If you would like to see the information collected about you or find out more about how the information is stored and used locally please speak with the people who are treating you.
When you come into the service you will be given more information and asked to fill in a client confidentiality contract.
How do Talking Therapies use my information?
The information we collect about our service users helps us to monitor and plan our services to make sure we’re providing the right care in the right places. When we use information in this way, it’s always anonymous. We might also use your information to help us with clinical audits, research projects and staff training and education. Again, we will always do this anonymously.
How do Talking Therapies keep my information safe?
Talking Therapies stores all information safely and securely and sends national reporting information safely to a secure central data storage area. All data collected is subject to the strict rules of confidentiality under the General Data Protection Regulation, Data Protection Act 1998 and once, established as law, the UK Data Bill 2018.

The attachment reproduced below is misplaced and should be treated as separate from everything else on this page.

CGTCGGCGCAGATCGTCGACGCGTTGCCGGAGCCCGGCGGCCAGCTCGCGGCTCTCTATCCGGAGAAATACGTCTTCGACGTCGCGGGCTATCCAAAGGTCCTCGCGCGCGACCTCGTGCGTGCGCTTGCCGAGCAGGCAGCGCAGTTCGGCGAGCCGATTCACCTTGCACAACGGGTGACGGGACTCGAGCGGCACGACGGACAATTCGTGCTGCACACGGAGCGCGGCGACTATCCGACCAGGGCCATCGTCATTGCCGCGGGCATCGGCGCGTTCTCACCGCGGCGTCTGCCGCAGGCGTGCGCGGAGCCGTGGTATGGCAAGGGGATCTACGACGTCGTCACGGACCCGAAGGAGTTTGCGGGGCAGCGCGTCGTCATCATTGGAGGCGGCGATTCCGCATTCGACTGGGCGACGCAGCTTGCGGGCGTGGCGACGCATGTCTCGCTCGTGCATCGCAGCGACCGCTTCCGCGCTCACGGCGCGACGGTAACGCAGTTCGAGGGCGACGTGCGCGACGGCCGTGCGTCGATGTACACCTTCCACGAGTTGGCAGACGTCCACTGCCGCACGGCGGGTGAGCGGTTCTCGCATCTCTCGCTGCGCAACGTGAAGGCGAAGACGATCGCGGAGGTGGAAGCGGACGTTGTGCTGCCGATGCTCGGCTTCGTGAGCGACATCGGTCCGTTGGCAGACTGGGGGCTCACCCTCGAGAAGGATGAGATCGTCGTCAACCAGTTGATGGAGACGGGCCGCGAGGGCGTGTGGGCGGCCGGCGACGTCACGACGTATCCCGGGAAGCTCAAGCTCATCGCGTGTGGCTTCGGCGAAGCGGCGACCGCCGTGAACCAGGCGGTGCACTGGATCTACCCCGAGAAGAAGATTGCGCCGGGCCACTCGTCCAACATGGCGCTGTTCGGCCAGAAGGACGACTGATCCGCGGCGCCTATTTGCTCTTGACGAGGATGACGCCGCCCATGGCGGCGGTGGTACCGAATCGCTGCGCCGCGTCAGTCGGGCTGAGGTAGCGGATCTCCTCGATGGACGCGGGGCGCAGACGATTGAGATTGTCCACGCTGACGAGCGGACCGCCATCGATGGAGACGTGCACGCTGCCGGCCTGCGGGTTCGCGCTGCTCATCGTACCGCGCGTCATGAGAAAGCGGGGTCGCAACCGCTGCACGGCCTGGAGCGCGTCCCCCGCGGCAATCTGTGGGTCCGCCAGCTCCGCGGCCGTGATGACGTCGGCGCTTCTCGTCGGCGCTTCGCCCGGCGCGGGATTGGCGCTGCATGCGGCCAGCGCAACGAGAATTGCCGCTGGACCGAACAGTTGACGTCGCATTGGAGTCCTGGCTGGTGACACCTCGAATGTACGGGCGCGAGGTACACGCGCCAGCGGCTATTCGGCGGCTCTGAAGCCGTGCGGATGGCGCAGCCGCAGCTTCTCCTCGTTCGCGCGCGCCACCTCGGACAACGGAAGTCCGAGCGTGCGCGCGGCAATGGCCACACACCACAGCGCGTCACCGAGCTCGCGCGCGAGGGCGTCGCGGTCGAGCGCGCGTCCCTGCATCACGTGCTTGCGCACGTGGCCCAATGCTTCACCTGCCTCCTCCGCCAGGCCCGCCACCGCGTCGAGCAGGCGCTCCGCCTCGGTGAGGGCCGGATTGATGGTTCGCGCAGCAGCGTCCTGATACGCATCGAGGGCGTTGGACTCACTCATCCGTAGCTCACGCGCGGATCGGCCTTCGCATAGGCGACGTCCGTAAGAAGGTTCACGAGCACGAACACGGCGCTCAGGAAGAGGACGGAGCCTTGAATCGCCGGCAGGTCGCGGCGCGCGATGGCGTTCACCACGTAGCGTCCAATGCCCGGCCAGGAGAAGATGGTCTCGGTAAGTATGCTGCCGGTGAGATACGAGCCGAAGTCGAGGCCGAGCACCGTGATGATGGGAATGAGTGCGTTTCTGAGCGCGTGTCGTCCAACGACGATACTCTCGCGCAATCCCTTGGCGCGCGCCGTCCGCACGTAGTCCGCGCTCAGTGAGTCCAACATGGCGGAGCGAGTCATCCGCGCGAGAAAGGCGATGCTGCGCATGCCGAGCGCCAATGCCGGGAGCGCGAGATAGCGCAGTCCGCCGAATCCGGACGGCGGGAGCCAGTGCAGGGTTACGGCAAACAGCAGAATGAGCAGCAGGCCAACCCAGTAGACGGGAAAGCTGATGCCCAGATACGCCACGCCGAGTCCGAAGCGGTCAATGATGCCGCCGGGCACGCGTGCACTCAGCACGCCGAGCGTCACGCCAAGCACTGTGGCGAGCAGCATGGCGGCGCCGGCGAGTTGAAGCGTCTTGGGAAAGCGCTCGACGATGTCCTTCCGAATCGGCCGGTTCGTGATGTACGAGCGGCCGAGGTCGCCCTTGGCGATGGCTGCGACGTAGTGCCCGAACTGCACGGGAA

Accessing my health records
You have the right to see your Health records by requesting a permanent copy, also known as a subject access request. You can also speak to your therapist about this or call our admin team.
What information is collected nationally?
Some of this information collected is reported nationally to NHS Digital to give a picture of service delivered across the country, to check that quality standards are similar everywhere. No information that could reveal a patient’s identity is used in national reports. These reports only show summary numbers of, for instance, patients receiving different types of treatments and it is impossible to identify any person seen by any IAPT service from them.
How your data is used for NHS research and planning
Some of the information we collect from you is reported nationally to NHS Digital to give a picture of service delivered across the country, to check that quality standards are similar everywhere. No information that could reveal a patient’s identity is used in national reports. These reports only show summary numbers of, for instance, patients receiving different types of treatments and it is impossible to identify patients from these.
National reports offer the most benefit when they use information from as many patients as possible, because this creates the most accurate picture of services. You can choose whether your confidential patient information is used for research and planning. To find out more or to opt out: